Richard North, 15/05/2019  
 


Here we go again. Mrs May's spokesman has announced that a Bill implementing the Brexit deal will be introduced in the first week of June, a vote for which will have the effect of the Commons assenting to the ratification of the Withdrawal Agreement.

This is despite the lack of a deal with Mr Corbyn, although talks are continuing into today. Yet, with very little expectations of success, this puts Mrs May's stratagem into the high risk category, so high that failure seems almost certain.

Coincidentally, Donald Trump will be in the country on a three-day state visit, attending – amongst other things – the D-Day 75th Anniversary commemorations in Portsmouth. Whether that will have any impact on parliament, in a positive sense, is unlikely but it will keep the media distracted for a while.

But what will also still be in everybody's minds will be the results of the Euro-elections and the thinking is that Mrs May will be relying on the expected Faragical surge to bring the MPs into line, assuming that they will be terrified by the result.

Voting for the deal, so the theory goes, will be the garlic which wards off the evil and keeps Farage from repeating his magic at the general election.

Either way, Downing Street is stressing that it is "imperative" to have the vote in early June if the UK is to leave the EU before MPs' summer recess – usually in the second half of July. It thus looks as if Mrs May is trying to get as close as possible to her original 30 June deadline.

That is probably the only opportunity left to put Brexit to bed before the Conservative Party conference in Manchester, scheduled from 29 September to 2 October. This will either make it a victory parade for the dancing queen, or a doom-laden admission of failure pointing us in the direction of a no deal exit at the end of October.

The timing of the vote is also seen as a last-ditch attempt by Mrs May to deflect the pressure on her to resign, buying her enough time to get to the recess, whence things go quiet for a bit while everyone is on their holidays. Whether she then resigns or toughs it out until the conference is anyone's guess.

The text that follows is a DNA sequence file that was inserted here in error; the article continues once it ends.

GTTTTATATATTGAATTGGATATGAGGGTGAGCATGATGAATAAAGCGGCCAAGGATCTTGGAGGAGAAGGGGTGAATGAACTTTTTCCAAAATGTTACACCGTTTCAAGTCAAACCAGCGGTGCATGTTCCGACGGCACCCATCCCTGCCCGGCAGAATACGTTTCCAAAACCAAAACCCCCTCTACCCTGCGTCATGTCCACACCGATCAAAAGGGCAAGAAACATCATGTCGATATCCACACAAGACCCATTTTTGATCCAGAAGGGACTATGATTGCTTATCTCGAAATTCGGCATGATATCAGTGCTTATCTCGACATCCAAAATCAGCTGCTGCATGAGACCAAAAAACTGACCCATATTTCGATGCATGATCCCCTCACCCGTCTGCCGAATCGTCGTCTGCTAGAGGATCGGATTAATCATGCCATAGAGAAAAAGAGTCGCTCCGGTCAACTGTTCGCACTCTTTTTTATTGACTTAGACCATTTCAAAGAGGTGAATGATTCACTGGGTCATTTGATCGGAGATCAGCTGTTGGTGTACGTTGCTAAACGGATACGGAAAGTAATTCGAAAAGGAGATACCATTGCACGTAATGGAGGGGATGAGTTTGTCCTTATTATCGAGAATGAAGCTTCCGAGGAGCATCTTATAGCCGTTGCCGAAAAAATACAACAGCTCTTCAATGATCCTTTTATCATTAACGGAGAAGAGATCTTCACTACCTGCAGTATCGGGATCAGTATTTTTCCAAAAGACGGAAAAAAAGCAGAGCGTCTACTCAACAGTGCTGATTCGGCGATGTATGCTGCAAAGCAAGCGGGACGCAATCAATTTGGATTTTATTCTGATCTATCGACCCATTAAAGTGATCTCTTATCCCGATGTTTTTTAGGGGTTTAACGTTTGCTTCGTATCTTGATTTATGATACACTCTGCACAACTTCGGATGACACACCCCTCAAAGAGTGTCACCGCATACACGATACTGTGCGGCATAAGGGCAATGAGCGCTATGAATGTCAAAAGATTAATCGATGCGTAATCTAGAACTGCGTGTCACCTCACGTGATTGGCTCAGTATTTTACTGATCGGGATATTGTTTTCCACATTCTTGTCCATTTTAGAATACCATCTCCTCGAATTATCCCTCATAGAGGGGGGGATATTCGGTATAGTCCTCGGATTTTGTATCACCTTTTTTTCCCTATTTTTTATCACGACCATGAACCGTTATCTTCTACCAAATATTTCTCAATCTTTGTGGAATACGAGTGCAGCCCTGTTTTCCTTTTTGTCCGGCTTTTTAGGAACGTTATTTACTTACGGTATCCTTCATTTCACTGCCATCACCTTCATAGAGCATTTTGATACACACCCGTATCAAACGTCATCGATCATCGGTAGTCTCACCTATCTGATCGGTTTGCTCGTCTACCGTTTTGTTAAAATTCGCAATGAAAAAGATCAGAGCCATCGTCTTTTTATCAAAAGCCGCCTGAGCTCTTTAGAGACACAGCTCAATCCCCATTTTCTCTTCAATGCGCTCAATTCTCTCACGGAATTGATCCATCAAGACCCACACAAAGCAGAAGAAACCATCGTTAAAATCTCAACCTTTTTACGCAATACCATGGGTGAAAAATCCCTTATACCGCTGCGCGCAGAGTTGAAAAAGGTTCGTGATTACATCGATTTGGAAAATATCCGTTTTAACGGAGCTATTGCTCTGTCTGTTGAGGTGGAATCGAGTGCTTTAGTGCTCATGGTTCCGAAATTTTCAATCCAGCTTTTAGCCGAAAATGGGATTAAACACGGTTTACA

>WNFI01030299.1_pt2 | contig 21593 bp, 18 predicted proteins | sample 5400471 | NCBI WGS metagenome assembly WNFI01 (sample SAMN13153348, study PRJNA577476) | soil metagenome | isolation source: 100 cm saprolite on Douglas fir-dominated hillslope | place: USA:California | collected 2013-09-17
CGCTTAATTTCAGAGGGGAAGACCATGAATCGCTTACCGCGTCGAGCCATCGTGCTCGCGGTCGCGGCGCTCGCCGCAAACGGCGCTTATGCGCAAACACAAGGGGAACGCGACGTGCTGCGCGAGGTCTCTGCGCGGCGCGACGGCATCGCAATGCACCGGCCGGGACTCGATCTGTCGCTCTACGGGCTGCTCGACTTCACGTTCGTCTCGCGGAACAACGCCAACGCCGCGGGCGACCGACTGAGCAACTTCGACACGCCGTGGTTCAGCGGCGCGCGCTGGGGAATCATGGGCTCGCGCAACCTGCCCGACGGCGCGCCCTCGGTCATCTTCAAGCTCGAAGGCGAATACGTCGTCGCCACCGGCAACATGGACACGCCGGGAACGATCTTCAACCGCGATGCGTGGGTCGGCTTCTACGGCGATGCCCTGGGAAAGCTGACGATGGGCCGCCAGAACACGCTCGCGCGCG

Judging her intentions isn't made any easier when the electorate also seems equivocal, taking the view that getting rid of Mrs May would make very little difference. A ComRes poll for the Telegraph has only 15 percent of voters more likely to vote Conservative in the Euro-elections if the prime minister was replaced. On the other hand, 60 percent say that her departure would not affect the way they vote.

Crucially, 40 percent thought there was no suitable replacement for Mrs May, as against a mere 31 percent who thought there was a suitable candidate in waiting. None of the names offered attracted majority support of all voters.

Only 22 percent of all voters think the Oaf would make a good leader of the Tories, as opposed to 57 percent who think otherwise – nearly three to one against him. Only 35 percent of Tory voters support his leadership bid, which rises to 40 percent of "leave" voters but, even with him at the helm, the Tories lose to Labour at the next general election.

Interestingly, when it comes to a May/Corbyn deal, 49 percent support the idea while only 26 percent oppose it. This is about the only issue which attracts a clear majority – possibly pointing the way forward for the two party leaders.

What we don't get to know are the voting intentions of the public if Mrs May either delivers Brexit with parliament approving the Withdrawal Agreement, and how that might change if we drop out without a deal.

However, given the spread of voting for the general election, some pundits are pointing to a high probability of a hung parliament, suggesting that either the Tories or Labour might have to form a coalition with Farage's party in order to gain a working majority.

But if one homes in on the one area where there is a clear electoral message, the support for the Tories and Labour working together indicates that a workable solution might be a national government, replicating the conditions of 1931, 1935 or 1937, or Winston Churchill's 1940 wartime coalition.

That would certainly fuel Farage's "betrayal" rhetoric, but one could believe that an embattled political establishment might find this to be a more convenient way of excluding the interloper. And taking this to the extreme, one could even speculate that the two main parties might join together in order to revoke the Article 50 notification.

At a time when the country was under such serious stress, the idea of government unity seemed by far the best solution at the time. In the desperate time to come, this may again seem a reasonable solution for the political classes, who have more in common with each other than their electorates.

Under such a scenario, one might see the two parties coming together in a formal pact during the life of this parliament, with them then standing on a joint, national platform for a general election, as they did in 1935, thereby giving a resultant government the appearance of a mandate on which to proceed with EU reintegration.

That would certainly give Farage something to moan about, and enhance his betrayal narrative. But even he might be pushed to get a majority under such conditions.






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